"Subcontract Price Defense" Limits the Recovery of Second Tier Subcontractors on Mechanics Liens where Owner Relied on General Contractor's Sworn Statement
“Subcontract Price Defense” Limits the Recovery of Second Tier Subcontractors on Mechanics Liens where Owner Relied on General Contractor’s Sworn Statement
By Erik R. Nelson
In Gerdau Ameristeel US, Inc. v. Broeren Russo Construction, Inc., 2013 Ill. App. LEXIS 322 (4th Dist. May 23, 2013), two sub-subcontractors fully performed their work, timely mailed their 90-day notices of claim and timely recorded mechanics lien claims. However, the sub-subcontractors were unable to fully recover on their mechanics lien claims because the owner and general contractor were protected by the “subcontract price defense.”
Campus Investors 309, LLC (“Owner”) entered into a contract with Broeren Russo Construction, Inc. (“General Contractor”) for the construction of a high-rise apartment tower in Champaign, Illinois. General Contractor entered into a subcontract with Jacobsmeyer-Mauldin Construction Company (“Subcontractor”). Subcontractor, in turn, entered into second tier subcontractors with Ahal Contracting Co. (“Sub-Subcontractor A”) and Blager Concrete Company (“Sub-Subcontractor B”).
Sub-Subcontractor A and Sub-Subcontractor B completed their work on August 22, 2008 and September 2, 2008, respectively. In October 2008, Subcontractor submitted its waiver of lien to date and subcontractor’s affidavit to General Contractor indicating for the first time that Subcontractor owed substantially more to its second tier subcontractors, including Sub-Subcontractor A and Sub-Subcontractor B, than remained to be paid on the Subcontract. Subcontractor listed $722,995.35 as owed to second tier subcontractors, but only $495,850 remained to be paid on the Subcontract. Both Owner and General Contractor froze all payments relating to Subcontractor’s work pending a resolution.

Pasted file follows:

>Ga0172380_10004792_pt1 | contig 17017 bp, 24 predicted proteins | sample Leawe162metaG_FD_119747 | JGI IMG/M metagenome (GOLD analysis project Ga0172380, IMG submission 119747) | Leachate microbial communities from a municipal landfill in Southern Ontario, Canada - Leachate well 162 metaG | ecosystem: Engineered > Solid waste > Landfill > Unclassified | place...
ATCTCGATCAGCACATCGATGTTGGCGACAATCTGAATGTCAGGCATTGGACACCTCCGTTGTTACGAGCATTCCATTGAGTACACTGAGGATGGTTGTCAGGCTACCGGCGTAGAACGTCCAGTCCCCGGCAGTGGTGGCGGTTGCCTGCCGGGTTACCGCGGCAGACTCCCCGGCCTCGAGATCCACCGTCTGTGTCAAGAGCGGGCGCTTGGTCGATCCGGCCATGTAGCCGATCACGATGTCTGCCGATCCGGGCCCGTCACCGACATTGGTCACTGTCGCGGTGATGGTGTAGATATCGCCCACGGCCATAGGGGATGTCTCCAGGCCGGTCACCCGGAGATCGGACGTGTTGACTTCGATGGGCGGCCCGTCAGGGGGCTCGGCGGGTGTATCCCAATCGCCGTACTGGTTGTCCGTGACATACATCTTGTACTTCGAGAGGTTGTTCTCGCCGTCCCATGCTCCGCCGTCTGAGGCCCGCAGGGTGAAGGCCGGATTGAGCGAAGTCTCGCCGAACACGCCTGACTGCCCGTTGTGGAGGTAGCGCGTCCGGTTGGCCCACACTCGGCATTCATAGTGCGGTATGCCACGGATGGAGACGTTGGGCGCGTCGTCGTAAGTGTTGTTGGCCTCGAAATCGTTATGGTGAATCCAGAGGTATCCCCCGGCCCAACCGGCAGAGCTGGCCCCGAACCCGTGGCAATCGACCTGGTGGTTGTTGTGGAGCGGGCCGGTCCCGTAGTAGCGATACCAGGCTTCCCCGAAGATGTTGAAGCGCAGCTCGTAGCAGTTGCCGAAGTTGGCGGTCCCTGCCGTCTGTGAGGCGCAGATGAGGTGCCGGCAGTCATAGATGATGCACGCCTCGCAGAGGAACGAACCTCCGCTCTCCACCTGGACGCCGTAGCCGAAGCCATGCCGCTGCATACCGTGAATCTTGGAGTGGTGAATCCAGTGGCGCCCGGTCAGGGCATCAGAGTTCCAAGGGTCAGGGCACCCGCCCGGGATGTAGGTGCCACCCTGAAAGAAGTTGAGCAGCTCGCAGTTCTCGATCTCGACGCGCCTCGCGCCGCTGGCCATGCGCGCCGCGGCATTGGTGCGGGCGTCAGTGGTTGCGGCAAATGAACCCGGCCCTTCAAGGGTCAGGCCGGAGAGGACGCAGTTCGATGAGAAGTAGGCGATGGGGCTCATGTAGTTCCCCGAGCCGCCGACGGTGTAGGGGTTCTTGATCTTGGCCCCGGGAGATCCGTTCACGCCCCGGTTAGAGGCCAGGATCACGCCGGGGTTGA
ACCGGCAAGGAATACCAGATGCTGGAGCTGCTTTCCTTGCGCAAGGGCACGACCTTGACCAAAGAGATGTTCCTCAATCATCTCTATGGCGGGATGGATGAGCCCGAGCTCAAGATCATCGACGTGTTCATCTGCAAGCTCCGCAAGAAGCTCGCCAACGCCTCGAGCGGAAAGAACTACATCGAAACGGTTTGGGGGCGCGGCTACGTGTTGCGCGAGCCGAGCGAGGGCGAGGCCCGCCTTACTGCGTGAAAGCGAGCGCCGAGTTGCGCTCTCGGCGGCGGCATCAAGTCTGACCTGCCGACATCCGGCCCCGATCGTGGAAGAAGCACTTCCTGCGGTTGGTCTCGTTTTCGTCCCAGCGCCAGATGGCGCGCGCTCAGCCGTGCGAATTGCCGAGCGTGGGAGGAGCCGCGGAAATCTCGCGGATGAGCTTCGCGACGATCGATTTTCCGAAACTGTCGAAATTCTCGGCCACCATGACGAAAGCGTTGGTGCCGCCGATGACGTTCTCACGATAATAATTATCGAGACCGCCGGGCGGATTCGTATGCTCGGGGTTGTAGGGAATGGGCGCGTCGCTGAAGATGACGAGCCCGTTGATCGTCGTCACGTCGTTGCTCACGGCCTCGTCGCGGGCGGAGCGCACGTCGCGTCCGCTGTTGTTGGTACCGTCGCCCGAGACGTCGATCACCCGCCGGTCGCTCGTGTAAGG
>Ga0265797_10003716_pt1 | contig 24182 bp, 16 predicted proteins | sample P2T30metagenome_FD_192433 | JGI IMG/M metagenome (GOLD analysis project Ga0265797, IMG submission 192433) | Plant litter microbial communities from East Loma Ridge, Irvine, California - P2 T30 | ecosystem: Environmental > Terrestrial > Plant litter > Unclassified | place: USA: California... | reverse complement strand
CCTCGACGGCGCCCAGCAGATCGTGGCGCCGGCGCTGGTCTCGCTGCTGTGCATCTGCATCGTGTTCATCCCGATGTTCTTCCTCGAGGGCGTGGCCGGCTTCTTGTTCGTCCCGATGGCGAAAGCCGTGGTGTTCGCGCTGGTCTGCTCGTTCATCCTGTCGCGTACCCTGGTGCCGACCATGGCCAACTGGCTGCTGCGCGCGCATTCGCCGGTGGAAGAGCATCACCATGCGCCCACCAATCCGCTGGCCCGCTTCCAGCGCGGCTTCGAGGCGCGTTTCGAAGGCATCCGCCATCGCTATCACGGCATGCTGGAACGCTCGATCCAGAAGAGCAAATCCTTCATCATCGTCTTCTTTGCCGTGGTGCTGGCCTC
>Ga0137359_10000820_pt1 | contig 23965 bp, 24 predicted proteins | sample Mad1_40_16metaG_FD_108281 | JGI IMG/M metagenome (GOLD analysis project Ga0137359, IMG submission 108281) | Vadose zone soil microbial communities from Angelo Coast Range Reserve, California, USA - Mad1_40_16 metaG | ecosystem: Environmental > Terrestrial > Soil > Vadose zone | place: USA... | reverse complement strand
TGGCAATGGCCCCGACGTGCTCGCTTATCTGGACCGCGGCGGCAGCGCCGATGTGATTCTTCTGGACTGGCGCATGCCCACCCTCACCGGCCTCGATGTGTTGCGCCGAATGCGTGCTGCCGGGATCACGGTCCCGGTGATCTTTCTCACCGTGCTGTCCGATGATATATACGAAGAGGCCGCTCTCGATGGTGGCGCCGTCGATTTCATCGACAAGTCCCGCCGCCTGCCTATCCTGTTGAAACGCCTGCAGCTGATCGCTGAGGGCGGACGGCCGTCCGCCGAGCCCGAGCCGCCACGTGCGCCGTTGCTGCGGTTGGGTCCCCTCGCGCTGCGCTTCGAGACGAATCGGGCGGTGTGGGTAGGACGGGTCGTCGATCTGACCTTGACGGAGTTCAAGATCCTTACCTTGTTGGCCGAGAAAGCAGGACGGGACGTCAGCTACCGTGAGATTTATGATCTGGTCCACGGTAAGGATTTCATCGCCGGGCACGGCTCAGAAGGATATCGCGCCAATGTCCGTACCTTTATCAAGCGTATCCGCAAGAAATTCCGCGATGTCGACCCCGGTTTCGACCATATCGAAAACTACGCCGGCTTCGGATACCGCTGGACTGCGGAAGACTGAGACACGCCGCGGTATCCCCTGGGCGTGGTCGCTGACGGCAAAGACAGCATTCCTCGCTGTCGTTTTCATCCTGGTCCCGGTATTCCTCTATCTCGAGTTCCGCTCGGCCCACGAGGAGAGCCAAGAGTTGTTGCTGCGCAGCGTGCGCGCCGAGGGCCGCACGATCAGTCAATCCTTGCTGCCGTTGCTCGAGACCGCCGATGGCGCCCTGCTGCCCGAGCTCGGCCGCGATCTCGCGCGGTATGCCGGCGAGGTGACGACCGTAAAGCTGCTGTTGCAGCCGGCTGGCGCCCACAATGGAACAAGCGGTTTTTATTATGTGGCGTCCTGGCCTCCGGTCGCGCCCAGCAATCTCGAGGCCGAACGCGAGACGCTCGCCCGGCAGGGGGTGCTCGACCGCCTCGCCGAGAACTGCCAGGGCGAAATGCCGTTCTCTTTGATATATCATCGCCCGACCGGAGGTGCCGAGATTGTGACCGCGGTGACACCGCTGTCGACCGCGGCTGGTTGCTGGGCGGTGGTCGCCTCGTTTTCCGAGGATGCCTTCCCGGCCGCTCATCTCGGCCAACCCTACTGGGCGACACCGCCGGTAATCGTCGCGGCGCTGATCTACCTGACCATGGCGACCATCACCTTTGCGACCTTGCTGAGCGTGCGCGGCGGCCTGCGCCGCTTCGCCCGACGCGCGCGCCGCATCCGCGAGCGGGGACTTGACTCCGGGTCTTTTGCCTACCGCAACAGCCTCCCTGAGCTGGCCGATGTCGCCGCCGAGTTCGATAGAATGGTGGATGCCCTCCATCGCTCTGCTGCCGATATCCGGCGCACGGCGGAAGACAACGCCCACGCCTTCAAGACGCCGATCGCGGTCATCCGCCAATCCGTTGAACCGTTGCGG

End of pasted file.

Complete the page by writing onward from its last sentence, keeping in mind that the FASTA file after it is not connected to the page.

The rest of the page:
Sub-Subcontractor A and Sub-Subcontractor B timely served their 90-day notices of claim, timely recorded their mechanics lien claims and filed complaints to foreclose their mechanics lien claims. The trial court entered judgment for Sub-Subcontractor A in the amount of $412,328.26 and for Sub-Subcontract B in the amount of $215,144.24 on their mechanics lien claims. Presumably Subcontractor was judgment-proof by this time. Because General Contractor owed an indemnity to Owner, General Contractor would need to pay an additional $131,622 to discharge the lien claims.
Owner and General Contractor appealed arguing that the trial court erred by not limiting Sub-Subcontractor A’s and Sub-Subcontractor B’s recovery to their pro rata share of the $495,850 amount of unpaid funds on the subcontract at the time they served their notices of lien. The appellate court agreed.
General Contractor had submitted sworn statements under Section 5 of the Mechanics Lien Act to Owner and a title company with each payment application. General Contractor’s sworn statements listed Subcontractor and the subcontract balance but did not list sub-subcontractors. General Contractor and Owner were unaware that Subcontractor owed more to its second tier subcontractors than the amount remaining to be paid on the subcontract until Subcontractor submitted its subcontractor’s affidavit in October, 2008.
The appellate court reasoned that Owner was entitled to rely on General Contractor’s sworn statements. The appellate court explained that while one purpose of the Mechanics Lien Act is to allow subcontractors to protect their interests through mechanics liens, another purpose of the Mechanics Lien Act is to protect owners from the potential claims of unknown subcontractors. Because Owner was entitled to rely on General Contractor’s sworn statements and should not be required to pay more than the amount for which Owner contracted, the court said the correct balance in this situation was for Sub-Subcontractor A’s and Sub-Subcontractor B’s recovery to be limited to their pro rata share in the $495,850 of unpaid subcontract funds.